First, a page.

“I cheated on you.”

“I take things.”

“I was abused as a kid.”

“I’m gay.”

“I’m in a lot of debt you don’t know about.”

“I throw up on purpose.”

 

We imagine what might happen if the secret crosses our lips and the image is almost always horrific. We envision people throwing things, telling others or walking away. It’s better if we don’t talk about it, ever. Things are good now, it’s not a good time. It would be selfish of me to confess this, I would only be doing it to relieve my own conscience.

Unfortunately, the longer it stays inside of us the worse things get. You might start to think that everyone knows and you look stupid. Or you start to tell yourself that if the people in your life knew, they wouldn’t be in your life. Then over time, every display of affection toward you gets immediately discounted. Someone says, “Wow, you are so awesome, I just love you.” And you hear a voice inside of you say, “If you really knew me you wouldn’t.”

At some point the little secret you kept in a cage deep inside has become the warden at the jail in which you are the only captive. And bizarrely enough, you are the only one who holds the key.

What a twisted mess.

 

So, what do you do? Well, sorry friend, I can’t tell you. That sucks, huh? The trouble with this mess is, there is no suitable one size fits all answer.

This is what I will tell you. As someone who was a chronic secret keeper, finally unlocking my own prison was the most magical thing I ever did for myself. Depending on the secret there were different ramifications. Some I was welcomed to pleasant surprises of support and affirmation and some left me with some bruised relationships that required work and healing. I also have some pals who have recently started living openly and vulnerably with people around them. For all of us, once the dust settles we find a fresh wind of confidence, strength and self acceptance that is worth far more than anything we might have been protecting ourselves from by keeping it inside.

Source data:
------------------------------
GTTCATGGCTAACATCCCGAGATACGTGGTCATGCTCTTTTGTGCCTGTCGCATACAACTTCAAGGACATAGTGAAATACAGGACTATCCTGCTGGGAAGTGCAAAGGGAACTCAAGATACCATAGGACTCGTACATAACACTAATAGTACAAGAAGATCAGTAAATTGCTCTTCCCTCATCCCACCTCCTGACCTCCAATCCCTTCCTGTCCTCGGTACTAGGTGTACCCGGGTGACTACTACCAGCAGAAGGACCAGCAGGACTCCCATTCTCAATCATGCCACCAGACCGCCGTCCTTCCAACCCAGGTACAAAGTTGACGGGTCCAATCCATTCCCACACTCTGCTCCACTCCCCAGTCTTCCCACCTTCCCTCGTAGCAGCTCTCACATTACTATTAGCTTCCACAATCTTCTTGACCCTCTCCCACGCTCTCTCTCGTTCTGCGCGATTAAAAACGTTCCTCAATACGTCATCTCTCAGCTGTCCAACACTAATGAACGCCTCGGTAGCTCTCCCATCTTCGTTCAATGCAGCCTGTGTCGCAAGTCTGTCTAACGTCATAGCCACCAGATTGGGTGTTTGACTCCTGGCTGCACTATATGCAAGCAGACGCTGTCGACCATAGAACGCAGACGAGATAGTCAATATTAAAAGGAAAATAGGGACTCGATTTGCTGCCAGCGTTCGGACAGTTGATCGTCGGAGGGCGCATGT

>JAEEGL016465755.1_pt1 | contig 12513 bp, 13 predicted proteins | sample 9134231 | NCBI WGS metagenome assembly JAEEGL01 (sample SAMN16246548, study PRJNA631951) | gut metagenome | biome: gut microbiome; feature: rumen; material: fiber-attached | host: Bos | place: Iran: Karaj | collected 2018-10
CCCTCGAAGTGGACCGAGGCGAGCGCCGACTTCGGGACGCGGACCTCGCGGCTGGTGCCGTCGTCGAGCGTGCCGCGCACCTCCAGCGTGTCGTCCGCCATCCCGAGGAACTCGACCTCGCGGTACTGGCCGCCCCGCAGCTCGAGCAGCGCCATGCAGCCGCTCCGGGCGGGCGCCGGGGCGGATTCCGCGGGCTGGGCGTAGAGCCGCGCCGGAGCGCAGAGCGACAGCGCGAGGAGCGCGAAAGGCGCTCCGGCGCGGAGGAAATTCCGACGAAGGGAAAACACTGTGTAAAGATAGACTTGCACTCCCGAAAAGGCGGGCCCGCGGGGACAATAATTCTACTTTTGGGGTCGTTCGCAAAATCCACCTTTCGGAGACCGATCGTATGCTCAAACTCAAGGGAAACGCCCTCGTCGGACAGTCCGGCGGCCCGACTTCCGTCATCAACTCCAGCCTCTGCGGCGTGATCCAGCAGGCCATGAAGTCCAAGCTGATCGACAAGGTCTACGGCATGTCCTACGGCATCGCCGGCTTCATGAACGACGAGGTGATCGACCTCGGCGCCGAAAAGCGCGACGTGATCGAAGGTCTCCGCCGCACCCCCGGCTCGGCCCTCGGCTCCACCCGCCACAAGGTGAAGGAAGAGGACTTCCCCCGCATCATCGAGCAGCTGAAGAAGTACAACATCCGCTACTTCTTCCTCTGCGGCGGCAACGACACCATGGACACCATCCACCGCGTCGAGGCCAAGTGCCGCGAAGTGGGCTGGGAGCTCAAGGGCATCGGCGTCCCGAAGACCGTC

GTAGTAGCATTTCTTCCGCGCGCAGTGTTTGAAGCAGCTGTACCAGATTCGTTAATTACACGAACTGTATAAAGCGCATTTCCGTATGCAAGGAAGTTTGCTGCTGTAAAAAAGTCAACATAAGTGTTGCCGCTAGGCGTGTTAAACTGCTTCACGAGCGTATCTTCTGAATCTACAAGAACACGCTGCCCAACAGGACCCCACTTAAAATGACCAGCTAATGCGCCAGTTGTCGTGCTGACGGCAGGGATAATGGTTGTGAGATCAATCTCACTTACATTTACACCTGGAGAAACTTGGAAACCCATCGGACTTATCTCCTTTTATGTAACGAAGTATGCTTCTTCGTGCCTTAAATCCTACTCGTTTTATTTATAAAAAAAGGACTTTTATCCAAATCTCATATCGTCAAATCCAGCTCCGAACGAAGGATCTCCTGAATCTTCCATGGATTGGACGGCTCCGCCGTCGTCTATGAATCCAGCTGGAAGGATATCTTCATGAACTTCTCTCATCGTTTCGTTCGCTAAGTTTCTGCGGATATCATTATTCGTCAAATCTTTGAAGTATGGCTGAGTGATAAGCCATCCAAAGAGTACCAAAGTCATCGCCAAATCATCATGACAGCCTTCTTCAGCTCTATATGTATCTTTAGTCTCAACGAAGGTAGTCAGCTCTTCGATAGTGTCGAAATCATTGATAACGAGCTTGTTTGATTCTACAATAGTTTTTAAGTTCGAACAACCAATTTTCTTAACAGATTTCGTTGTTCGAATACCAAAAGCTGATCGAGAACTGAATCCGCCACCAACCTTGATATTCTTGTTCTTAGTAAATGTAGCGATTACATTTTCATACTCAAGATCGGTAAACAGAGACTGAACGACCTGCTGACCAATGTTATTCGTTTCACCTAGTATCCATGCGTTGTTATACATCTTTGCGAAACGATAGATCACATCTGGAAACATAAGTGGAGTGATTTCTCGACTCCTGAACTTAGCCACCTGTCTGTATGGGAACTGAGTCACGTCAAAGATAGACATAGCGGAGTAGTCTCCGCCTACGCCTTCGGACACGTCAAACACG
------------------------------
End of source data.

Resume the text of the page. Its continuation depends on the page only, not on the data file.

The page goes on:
I’ll leave you with this. There is officially no advice in this post, just an observation. If you think there are secrets compromising your relationships and you want help uncovering them, that might be an excellent reason to find a local therapist. We are good at that kind of thing.

Gratitude: The Antidepressant

Five years ago (ish) I was depressed. Lucky for me, so was one of my new friends. I was feeling old and getting older and felt like my life didn’t fit me. It was like a cheap pair of jeans that rode too high, sat too low and the button would never stay buttoned. Life was frustrating, uncomfortable and I felt like I looked ridiculous. My friend was younger, smart and catching on too quickly to the meaninglessness in what “grown-ups” spent their lives doing. In short, we were a miserable pair.

I don’t know what it was, me, her, some lame Facebook meme or what, but somewhere along the line we challenged each other to be grateful. Everyday. Every night really. We would text each other a list of five things that happened that day that we were glad for. It could be little, it could be huge, that didn’t matter. It just had to make our day better that day.

When we started, it was easy.

  1. Ice Cream
  2. no dog poop in my house
  3. warm blankets
  4. Paycheck day
  5. Dr. Pepper

After a few weeks it got harder.

  1. the dumpster is close to my house
  2. oranges
  3. lists
  4. numbers.
  5. I didn’t die.

Some days she would force me. Some days I would force her.

Some days we just wouldn’t do it. But most days we did.

The effects weren’t immediate. But they were powerful. It was such hard work some days to come up with something that made me feel happy or glad that day. Over time, something started to shift where it became easier and easier again. If you had asked me back then why life was getting better, I would have said, “well, life is just BETTER now than it was then. I am just lucky. Things are just happening.” But that is NOT what was happening for us. Gratitude was rewiring our brains. We could see more clearly just how great things were for us. That, in turn, made us feel better. That, in turn, made us try more things. That, in turn, gave us new opportunities. That, in turn, made life more exciting. And now, life is perfect. Just kidding. I have bad days and she has bad days, but they are nothing like what they were before gratitude. In fact, suddenly, I find myself in a field I’m wildly passionate about and she finds herself currently travelling all over the globe. Two lifelong passions now realized.  Seems like a good change.

 

Give it shot. You only have discontent to lose.